Suntory time on ISS: Japanese whisky company will send samples to space

5 Aug 2015

A tasting of vintage Suntory whiskies. Photo by Mikael Leppä

Japan’s famous Suntory whisky is being sent to space in order to find a scientific explanation for the process that makes alcohol mellow.

Suntory Global Innovation Center announced the experiment in cooperation with the Japan Aerospace Exploration Agency (JAXA) last week and the whisky is being prepared for launch later this month.

On 16 August, the Japanese brewing and distilling company will send six samples of whisky and other alcoholic beverages to Kibo, the Japanese Experiment Module aboard the International Space Station (ISS).

Some of the samples will remain aboard the ISS for a year in order to study the effects of the microgravity environment – much like the year-long mission of NASA astronaut Scott Kelly and cosmonaut Mikhail Kornienko, but with whisky.

Suntory whisky – well-known to Bill Murray fans

Space-aged whisky

Collaborative research conducted by Suntory and Japanese research institutes suggests that alcohol such as whisky develops a mellower flavour when its high-dimensional molecular structure (comprising water, ethanol and other ingredients) is formed in environments where liquid convection is suppressed.

You can find a convection-free state in a microgravity environment, such as that of the ISS, and so this space experiment has been concocted to verify this hypothesis.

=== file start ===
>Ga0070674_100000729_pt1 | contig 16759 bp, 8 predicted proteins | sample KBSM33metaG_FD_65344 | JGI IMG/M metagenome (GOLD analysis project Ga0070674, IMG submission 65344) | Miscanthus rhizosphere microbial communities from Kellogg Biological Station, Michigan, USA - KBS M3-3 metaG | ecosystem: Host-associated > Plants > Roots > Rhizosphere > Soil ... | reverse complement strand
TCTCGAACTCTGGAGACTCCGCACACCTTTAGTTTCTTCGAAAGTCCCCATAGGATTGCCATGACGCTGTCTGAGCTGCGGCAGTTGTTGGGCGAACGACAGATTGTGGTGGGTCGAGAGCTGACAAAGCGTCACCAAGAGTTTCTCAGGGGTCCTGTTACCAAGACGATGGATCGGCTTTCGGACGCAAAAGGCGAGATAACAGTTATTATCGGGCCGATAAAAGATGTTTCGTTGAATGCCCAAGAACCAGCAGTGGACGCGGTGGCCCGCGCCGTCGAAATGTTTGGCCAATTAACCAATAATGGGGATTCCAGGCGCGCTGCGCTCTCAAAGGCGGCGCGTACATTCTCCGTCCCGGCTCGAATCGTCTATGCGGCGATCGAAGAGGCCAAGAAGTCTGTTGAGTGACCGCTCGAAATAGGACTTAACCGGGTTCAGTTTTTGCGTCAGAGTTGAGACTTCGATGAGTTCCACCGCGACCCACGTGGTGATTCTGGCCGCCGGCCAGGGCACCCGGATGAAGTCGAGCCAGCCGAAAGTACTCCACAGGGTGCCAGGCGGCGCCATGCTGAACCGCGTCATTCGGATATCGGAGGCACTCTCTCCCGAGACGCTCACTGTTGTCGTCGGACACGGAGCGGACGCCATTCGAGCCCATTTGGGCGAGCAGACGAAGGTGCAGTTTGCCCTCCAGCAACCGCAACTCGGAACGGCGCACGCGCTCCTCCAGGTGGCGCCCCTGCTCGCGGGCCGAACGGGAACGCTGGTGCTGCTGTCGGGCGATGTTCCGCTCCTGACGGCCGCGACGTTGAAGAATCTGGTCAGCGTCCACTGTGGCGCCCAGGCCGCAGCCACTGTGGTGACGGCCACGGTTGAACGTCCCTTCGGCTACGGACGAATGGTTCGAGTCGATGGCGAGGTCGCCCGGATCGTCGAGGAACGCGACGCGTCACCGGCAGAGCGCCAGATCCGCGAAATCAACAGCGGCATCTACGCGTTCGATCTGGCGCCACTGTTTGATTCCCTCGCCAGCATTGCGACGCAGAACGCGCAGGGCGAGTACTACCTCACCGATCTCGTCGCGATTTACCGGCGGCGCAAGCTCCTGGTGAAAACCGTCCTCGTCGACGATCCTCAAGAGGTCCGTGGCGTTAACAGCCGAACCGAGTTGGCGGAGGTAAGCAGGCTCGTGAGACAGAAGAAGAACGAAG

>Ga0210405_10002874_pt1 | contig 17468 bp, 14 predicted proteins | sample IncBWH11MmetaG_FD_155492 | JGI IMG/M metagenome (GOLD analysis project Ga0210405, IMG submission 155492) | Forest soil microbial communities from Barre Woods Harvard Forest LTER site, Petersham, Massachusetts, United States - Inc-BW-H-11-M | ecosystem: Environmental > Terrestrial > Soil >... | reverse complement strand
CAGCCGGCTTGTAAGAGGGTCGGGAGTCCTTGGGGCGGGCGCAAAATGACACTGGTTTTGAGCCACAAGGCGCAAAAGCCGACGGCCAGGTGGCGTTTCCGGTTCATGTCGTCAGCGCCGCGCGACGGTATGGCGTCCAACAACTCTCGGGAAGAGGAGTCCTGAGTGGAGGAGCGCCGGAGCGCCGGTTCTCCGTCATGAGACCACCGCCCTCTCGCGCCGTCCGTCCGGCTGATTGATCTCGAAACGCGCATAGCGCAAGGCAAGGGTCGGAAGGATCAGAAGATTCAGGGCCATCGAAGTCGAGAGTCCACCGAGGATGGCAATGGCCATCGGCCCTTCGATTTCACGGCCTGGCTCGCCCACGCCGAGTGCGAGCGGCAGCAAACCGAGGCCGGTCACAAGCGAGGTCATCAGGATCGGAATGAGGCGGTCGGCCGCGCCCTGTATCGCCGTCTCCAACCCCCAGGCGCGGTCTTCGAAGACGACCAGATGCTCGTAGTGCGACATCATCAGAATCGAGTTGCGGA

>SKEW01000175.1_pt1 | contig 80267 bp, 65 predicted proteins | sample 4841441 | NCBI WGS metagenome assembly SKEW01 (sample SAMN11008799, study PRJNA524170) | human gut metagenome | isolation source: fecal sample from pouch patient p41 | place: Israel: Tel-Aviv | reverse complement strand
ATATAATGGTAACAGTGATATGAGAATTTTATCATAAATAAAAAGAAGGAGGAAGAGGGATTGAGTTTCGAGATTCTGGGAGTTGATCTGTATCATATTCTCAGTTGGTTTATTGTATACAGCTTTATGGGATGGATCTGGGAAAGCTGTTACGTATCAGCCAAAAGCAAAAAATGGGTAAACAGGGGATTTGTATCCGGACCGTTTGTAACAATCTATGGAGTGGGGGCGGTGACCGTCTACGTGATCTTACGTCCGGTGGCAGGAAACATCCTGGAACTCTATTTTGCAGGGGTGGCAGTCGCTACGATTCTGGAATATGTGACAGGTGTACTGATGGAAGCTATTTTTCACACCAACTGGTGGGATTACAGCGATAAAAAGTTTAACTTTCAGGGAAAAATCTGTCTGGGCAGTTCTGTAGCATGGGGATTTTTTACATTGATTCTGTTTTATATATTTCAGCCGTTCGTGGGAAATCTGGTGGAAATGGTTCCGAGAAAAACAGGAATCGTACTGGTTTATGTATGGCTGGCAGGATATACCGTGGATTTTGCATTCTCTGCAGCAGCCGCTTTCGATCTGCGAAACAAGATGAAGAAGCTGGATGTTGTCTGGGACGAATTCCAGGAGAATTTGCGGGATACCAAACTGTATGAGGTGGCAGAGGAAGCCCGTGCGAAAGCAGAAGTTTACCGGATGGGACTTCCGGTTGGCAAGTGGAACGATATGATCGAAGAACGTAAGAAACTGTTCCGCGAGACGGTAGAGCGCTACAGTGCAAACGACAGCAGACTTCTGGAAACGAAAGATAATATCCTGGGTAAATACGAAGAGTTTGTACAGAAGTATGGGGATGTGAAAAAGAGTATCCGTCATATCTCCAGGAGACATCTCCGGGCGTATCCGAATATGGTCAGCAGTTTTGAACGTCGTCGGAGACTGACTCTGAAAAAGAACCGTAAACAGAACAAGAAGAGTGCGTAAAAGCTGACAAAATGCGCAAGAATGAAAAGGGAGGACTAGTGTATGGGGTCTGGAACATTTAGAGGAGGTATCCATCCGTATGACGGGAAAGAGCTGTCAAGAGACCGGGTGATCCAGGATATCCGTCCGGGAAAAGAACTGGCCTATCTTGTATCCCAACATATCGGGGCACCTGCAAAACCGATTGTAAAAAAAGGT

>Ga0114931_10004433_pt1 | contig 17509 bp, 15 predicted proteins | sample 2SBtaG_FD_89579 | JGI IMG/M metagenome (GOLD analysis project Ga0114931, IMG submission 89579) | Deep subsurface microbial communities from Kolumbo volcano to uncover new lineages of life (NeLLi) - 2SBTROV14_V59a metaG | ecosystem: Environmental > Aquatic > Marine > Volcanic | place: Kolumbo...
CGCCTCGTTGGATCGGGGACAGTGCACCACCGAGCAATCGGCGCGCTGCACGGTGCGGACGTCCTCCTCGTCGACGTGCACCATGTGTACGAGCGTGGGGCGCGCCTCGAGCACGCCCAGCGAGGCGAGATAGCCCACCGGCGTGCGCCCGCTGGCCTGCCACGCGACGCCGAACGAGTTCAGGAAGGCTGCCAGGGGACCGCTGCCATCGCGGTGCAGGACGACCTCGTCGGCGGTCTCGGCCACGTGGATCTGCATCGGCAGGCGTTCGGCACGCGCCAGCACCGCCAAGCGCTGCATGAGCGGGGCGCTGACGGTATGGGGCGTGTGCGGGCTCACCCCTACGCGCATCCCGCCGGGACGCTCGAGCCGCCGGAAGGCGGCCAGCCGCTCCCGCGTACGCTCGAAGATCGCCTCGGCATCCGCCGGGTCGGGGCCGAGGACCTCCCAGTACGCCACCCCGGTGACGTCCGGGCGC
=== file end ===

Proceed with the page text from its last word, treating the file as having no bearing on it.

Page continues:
The fact that some alcoholic drinks develop a more mellow flavour when aged has been known for a long time, but research has yet to reveal the mechanism behind this process.

A whisky tasting like no other

While one set of Suntory samples is stored in a convection-free state on Kibo for the coming year, an identical collection of Suntory samples will remain in storage here on Earth.

Whisky connoisseurs won’t be trying space-aged whisky any time soon, though, as these samples will go straight to the lab after their year-long trip for testing (which will also involve tasting) and comparison to the samples that remained on terra firma.

An additional set of samples will remain on ISS for at least two years.

Suntory image via Mikael Leppä/Flickr (CC BY 2.0)

Elaine Burke is the editor of Silicon Republic